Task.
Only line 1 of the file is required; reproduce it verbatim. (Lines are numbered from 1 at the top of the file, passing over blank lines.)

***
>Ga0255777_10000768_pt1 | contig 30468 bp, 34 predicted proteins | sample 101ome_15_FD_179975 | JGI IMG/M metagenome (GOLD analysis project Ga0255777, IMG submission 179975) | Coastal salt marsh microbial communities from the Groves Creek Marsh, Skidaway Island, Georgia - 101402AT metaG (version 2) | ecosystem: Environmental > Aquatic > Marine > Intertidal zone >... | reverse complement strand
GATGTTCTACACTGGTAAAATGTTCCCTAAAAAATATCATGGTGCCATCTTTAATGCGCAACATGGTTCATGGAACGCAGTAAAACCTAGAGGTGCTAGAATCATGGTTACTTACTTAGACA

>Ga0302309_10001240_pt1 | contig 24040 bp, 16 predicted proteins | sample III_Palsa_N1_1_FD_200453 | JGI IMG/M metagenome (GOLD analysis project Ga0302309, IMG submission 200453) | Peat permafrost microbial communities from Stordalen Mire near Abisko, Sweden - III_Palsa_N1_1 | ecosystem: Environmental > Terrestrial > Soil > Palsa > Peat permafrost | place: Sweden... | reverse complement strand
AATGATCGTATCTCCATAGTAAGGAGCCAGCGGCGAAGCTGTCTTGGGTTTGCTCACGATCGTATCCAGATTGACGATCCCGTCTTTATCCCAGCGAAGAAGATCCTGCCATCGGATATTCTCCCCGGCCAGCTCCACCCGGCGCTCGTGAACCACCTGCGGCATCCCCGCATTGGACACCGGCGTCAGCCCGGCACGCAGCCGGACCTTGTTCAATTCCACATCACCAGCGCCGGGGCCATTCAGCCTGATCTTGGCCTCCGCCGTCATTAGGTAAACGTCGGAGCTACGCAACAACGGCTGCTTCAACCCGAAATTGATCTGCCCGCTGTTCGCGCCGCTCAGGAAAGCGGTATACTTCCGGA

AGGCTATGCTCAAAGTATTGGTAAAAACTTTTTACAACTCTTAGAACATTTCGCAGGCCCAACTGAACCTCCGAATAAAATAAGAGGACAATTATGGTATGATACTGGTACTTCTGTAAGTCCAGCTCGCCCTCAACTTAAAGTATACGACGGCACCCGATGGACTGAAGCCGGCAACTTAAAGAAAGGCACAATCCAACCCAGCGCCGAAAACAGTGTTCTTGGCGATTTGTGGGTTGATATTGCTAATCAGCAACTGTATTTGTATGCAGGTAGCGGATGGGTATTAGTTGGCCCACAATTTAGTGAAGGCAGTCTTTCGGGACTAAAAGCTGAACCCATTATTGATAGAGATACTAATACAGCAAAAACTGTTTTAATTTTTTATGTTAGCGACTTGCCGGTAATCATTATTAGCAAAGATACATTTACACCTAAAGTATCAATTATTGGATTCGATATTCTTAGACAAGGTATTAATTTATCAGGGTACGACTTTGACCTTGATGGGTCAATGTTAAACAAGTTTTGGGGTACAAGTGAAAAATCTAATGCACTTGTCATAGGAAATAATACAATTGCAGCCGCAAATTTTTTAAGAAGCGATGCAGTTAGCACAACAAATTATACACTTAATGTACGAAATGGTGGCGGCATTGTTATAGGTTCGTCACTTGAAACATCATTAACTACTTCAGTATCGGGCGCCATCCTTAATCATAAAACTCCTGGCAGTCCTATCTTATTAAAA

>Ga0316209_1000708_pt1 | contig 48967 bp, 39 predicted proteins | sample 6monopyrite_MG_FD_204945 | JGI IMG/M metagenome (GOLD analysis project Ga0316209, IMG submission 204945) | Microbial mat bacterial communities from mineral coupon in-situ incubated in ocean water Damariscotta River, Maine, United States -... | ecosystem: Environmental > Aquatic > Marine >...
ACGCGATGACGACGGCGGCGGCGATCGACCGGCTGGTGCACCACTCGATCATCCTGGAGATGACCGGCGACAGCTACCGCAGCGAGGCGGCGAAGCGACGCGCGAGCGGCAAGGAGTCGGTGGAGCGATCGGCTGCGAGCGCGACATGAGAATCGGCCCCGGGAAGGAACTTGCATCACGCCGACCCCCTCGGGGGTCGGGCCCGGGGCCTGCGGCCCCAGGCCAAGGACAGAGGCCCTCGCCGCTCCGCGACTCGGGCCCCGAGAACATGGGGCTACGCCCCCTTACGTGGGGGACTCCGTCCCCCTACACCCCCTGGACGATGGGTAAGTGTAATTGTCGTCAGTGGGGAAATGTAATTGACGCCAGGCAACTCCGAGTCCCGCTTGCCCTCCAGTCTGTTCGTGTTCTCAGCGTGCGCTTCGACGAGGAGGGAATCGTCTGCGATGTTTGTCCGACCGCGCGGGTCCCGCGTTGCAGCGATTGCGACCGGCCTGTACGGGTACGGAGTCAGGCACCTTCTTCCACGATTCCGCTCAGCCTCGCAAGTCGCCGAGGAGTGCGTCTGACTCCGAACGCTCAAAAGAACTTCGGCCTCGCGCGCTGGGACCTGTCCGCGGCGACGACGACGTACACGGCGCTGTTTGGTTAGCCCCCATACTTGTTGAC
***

>Ga0255777_10000768_pt1 | contig 30468 bp, 34 predicted proteins | sample 101ome_15_FD_179975 | JGI IMG/M metagenome (GOLD analysis project Ga0255777, IMG submission 179975) | Coastal salt marsh microbial communities from the Groves Creek Marsh, Skidaway Island, Georgia - 101402AT metaG (version 2) | ecosystem: Environmental > Aquatic > Marine > Intertidal zone >... | reverse complement strand